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    Poland Commemorates 81st Anniversary of Volhynia and Eastern Galicia Genocide

    Today, Poland observes the National Day of Remembrance for the Victims of the Genocide committed against citizens of the Second Polish Republic by Ukrainian nationalists during World War II.

    Established by a resolution of the Sejm on July 22, 2016, this day honours the victims of the Volhynian massacre, and other brutal attacks orchestrated by Ukrainian nationalists. The commemoration specifically recalls the tragic events of July 11 and 12, 1943, when the Ukrainian Insurgent Army (UPA) launched coordinated attacks on at least 99 Polish settlements in the Wołyń Voivodeship under German occupation.

    Among the atrocities were massacres in churches in Poryck (now Pawliwka) and Kisielin. Approximately 50 Catholic churches in Volhynia were destroyed, often with congregants still inside. The violence exhibited shocking cruelty, with victims burned alive, thrown into wells, and tortured with axes and pitchforks. Women were raped, and elaborate tortures preceded many deaths. On July 11 alone, an estimated 8,000 Poles—primarily women, children, and the elderly—lost their lives.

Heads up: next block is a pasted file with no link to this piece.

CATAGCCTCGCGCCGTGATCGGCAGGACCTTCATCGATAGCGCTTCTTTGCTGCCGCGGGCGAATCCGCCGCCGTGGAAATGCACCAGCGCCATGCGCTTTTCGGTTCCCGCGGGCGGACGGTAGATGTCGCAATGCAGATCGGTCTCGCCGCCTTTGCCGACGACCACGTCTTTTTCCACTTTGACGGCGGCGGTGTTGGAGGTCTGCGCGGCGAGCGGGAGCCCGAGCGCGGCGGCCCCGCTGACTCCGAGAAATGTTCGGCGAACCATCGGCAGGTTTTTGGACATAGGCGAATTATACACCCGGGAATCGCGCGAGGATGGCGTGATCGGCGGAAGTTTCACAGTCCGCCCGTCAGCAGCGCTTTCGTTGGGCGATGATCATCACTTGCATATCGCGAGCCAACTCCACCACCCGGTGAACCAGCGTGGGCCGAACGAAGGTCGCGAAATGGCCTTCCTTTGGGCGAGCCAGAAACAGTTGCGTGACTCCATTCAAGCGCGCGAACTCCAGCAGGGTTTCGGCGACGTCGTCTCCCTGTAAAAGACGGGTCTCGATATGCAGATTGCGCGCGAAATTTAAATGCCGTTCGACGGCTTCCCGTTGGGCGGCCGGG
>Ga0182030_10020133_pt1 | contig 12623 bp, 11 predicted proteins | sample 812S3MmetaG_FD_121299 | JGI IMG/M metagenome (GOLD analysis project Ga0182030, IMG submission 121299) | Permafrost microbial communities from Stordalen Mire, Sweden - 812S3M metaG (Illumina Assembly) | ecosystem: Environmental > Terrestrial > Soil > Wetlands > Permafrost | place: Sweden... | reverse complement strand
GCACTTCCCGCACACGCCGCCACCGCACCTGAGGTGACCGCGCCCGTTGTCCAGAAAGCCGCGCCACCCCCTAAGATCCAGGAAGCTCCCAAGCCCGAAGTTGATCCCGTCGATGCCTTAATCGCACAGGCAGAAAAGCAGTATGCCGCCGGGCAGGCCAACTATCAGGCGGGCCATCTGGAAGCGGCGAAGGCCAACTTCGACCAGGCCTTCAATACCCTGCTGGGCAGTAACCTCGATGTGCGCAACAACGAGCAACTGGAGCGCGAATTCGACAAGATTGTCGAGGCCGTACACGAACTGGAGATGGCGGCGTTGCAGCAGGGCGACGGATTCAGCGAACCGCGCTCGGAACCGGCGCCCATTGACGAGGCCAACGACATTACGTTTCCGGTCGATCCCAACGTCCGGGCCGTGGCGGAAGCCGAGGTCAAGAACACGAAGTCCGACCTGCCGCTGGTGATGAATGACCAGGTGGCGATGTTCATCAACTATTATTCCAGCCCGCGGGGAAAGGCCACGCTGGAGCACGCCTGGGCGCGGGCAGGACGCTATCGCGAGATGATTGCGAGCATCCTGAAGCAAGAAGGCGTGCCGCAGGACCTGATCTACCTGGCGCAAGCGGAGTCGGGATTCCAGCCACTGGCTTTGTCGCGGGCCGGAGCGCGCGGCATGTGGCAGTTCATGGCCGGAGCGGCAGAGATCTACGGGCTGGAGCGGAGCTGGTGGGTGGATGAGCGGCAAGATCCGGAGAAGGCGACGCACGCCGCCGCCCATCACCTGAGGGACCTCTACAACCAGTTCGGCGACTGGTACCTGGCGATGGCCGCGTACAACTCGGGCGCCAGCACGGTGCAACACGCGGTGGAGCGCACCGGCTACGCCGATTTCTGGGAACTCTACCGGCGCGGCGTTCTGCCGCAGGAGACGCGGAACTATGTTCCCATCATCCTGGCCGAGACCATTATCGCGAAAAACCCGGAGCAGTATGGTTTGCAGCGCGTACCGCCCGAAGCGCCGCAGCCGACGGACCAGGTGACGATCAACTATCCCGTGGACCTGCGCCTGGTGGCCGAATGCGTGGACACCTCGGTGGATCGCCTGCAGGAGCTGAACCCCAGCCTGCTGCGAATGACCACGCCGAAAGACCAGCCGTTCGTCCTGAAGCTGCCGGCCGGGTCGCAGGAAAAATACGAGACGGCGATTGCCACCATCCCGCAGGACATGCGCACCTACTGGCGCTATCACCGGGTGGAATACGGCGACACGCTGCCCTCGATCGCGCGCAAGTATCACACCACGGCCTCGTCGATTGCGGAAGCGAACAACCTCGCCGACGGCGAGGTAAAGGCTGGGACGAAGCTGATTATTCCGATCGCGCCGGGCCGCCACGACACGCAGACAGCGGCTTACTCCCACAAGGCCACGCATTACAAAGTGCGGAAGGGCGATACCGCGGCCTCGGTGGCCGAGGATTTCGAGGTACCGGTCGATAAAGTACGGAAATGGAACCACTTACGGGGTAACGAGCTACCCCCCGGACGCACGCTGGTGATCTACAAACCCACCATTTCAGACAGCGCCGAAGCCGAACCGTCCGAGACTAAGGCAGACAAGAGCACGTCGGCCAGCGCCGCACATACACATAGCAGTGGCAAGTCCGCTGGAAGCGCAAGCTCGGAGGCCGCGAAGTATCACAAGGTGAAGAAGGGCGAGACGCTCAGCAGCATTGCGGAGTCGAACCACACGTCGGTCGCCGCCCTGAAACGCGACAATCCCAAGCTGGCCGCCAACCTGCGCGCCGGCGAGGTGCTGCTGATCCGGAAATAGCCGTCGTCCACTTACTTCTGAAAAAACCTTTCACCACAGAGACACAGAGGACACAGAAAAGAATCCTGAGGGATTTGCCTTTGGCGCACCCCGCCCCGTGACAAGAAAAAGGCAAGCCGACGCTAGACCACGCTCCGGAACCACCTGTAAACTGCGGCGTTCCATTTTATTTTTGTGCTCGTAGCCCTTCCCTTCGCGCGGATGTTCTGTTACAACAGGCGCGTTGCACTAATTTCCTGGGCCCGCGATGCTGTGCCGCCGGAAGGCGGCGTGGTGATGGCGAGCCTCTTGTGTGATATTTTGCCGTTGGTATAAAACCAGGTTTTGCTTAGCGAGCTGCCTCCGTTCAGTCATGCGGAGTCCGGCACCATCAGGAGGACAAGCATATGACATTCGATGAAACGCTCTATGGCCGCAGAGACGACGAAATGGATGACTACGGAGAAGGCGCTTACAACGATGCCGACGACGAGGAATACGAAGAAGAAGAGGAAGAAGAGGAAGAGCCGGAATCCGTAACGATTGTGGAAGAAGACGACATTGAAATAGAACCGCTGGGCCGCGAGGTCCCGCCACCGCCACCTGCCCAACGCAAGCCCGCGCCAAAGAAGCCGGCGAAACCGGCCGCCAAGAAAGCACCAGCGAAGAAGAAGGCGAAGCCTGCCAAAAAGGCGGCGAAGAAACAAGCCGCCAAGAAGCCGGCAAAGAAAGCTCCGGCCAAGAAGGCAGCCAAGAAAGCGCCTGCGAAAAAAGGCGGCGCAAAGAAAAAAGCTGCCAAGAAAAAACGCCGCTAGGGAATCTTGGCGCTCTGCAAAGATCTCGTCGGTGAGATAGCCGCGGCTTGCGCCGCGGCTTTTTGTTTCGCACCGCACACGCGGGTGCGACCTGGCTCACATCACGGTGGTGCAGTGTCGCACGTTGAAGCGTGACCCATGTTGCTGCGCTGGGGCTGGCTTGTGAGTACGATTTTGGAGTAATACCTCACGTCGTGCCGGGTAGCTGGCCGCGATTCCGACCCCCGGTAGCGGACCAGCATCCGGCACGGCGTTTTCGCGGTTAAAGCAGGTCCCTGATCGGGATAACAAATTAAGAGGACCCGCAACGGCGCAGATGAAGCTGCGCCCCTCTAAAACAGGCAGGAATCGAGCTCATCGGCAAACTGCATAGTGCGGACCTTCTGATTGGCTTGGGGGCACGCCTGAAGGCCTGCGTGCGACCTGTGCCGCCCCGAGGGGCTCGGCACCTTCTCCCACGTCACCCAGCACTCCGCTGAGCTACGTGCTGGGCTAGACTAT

The UPA’s actions were part of a broader campaign of violence and displacement that began in early 1943, ultimately resulting in the deaths of approximately 100,000 Poles in Volhynia and Eastern Galicia. The Organisation of Ukrainian Nationalists (OUN) under Stepan Bandera, along with the UPA and segments of the Ukrainian population, carried out these “anti-Polish actions,” a euphemism concealing their genocidal intent.

    The term “Volhynian Massacre” encompasses not only the atrocities in the Volhynia region but also those in the Lviv, Tarnopol, and Stanislaw (Eastern Galicia) provinces, as well as parts of Lublin and Polesie. This remembrance day serves to honour the memory of the victims and acknowledge the brutal history that marked this dark period.

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